The Wilson Story

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    The Safeway Warehouse

    One of the interesting problems in going to college was finding a job.  Most of the employers in Payson knew who I was and that I was a good worker but no one in Salt Lake City knew who I was let alone someone that would hire me for work.  Mom worked for Roy Rogers, the owner of the local IGA market, who gave me a name to contact.  The contact was the provider of produce for the local IGA store.  When I got to Salt Lake City I went to visit this person, whom I thought would give me a job.  His first comment was that Safeway paid the highest rate for workers in the area and he would try and get me a job there.  He gave me a name and address and sent me on my way.  When I met with the warehouse boss (Mr. Strong I think was his name) at Safeway he seemed hostile.  He didn’t care who had recommended me, he expected me to work.  He acted as if I were some big wig’s son.  This was my first time of using a network to get a job, except may be Glenn Ray’s dad helping me at the Del Monte Cannery. I had to be at work on Saturday mornings at 5:00 am.  I do not remember how I got there but I did.  My take home pay was $14.12 each week, thus I must have been close to $2.00 per hour, almost double my pay around home.  This job meant that I missed all of the home football games because the job over lapped with the start of the games.  I remember listening to games on the radio in my room after work.

    One day after work I had to walk to my dormitory (Wasatch Hall) on campus from down town, well over a mile.  Crossing State Street I encountered a beggar that needed some money for his morning coffee.  He had almost enough money.  I asked him to share his wealth with me as I had no money with me.  I pulled out my pockets and showed him that I was worse off than he.  He left me alone very quickly.  The walk was further than I thought but I felt that I had a good day and was in charge of life.  

    Each morning we would meet with the crew chief who would make assignments.  Part of the crew would unload a box car and the remainder would arrange things in the warehouse.  The worst job I ever encountered was unloading bags of charcoal because many bags were broken. Every thing and every one was black with charcoal dust. The next worst, was boxes of bottled products such as catsup, which bleed all over when broken.  I think that it took a whole morning to empty a big box car.  Putting things away was a different problem.  Boxes of toilet paper was the hardest as they had to be piled so high.  Note: the boxes of TP was the heaviest that we had to handle.  You had to make neat stacks or start over.  The TP boxes were hard to make neat, thus taking extra time and complaints about how slow we worked.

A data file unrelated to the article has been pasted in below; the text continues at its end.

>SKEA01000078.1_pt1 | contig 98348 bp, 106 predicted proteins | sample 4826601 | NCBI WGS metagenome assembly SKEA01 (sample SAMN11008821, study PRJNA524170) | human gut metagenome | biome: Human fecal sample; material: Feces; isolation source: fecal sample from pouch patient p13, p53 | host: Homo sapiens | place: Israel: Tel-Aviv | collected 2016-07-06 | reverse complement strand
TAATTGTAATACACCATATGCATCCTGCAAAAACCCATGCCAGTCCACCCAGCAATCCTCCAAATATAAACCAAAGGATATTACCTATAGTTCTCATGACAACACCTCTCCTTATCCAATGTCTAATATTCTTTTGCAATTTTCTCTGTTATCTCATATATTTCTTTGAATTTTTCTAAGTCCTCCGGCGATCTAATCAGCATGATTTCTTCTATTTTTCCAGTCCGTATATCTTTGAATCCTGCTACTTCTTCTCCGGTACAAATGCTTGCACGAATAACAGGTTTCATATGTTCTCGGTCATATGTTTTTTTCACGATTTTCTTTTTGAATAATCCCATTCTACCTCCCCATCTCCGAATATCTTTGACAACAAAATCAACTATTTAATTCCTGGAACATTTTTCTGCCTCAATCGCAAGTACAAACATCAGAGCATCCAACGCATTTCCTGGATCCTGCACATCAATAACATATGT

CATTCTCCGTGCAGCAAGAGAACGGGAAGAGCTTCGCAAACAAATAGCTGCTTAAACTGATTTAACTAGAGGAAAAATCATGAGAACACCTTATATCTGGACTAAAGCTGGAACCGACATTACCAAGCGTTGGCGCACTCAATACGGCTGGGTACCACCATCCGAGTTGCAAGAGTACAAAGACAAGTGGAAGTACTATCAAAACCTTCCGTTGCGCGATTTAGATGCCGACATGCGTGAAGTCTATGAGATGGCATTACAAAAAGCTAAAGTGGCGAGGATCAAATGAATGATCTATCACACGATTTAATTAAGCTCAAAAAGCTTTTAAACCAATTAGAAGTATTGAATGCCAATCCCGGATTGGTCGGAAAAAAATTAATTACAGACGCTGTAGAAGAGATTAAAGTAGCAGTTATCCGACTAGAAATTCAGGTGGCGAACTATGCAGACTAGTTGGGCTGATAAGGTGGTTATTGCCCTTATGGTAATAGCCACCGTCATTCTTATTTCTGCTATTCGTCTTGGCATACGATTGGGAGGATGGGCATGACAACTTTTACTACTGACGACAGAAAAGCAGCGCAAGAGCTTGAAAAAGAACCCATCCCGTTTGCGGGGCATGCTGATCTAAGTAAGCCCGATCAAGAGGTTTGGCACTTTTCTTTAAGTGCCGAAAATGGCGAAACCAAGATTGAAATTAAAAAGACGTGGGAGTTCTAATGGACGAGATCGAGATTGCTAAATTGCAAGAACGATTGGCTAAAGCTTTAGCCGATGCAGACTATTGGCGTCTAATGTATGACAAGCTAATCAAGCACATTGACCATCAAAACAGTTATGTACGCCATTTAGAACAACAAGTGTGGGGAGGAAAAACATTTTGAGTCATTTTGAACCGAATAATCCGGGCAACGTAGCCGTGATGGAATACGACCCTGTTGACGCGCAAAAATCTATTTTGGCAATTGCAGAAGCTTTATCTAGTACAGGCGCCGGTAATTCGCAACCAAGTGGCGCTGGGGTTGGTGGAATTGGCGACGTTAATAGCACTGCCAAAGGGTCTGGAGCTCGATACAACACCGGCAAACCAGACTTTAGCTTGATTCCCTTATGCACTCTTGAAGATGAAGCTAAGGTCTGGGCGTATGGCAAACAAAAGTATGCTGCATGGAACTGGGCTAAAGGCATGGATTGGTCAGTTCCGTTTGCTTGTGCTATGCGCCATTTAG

I was used to heavy things as I had handled bales of hay, so boxes of canned food was pretty easy.  I remember one morning working with the second or third string quarter back for the U of U.  He was very competitive and tried so hard to keep up with me.  We were off loading a pallet and stacking them in the ware house.  I was able to get an extra box every once in a while, actually about 5 to his 4.  He would try and race me but he wasn’t as good as I at boxes.  I did delight in working faster than he. I am sure that he would out work me on the football field but the warehouse was my home turf.  That year we had an all-american quarterback in Lee Grosscup thus his being second string he could have been second best in the nation.  

    As Clyde (Robins) and I gained trust we were allowed to run or fill orders for the stores.  Running orders involved taking a list requested from the stores and pulling things from the warehouse and placing them on carts for loading on trucks and shipping out to the stores throughout Utah.  This was fun as we learned to work quickly and accurately.  Thus we got to unload things from box cars, place them in the warehouse, and then load them on carts or dollies for distribution.  We never were involved in loading the trucks for delivery. I guess that was above our pay grade. Actually we were not members of the union.

    The second year when we came back to work every one pointed out that we had missed a union strike during the summer.  They claimed that the union workers had gotten us a raise even though we were not union members.  When we received our first check it was two cents less than last year.  With the new raise we were in a higher tax bracket so they deducted two cents more per week. I laughed about that because the union had not helped us but cost us due to Uncle Sam.

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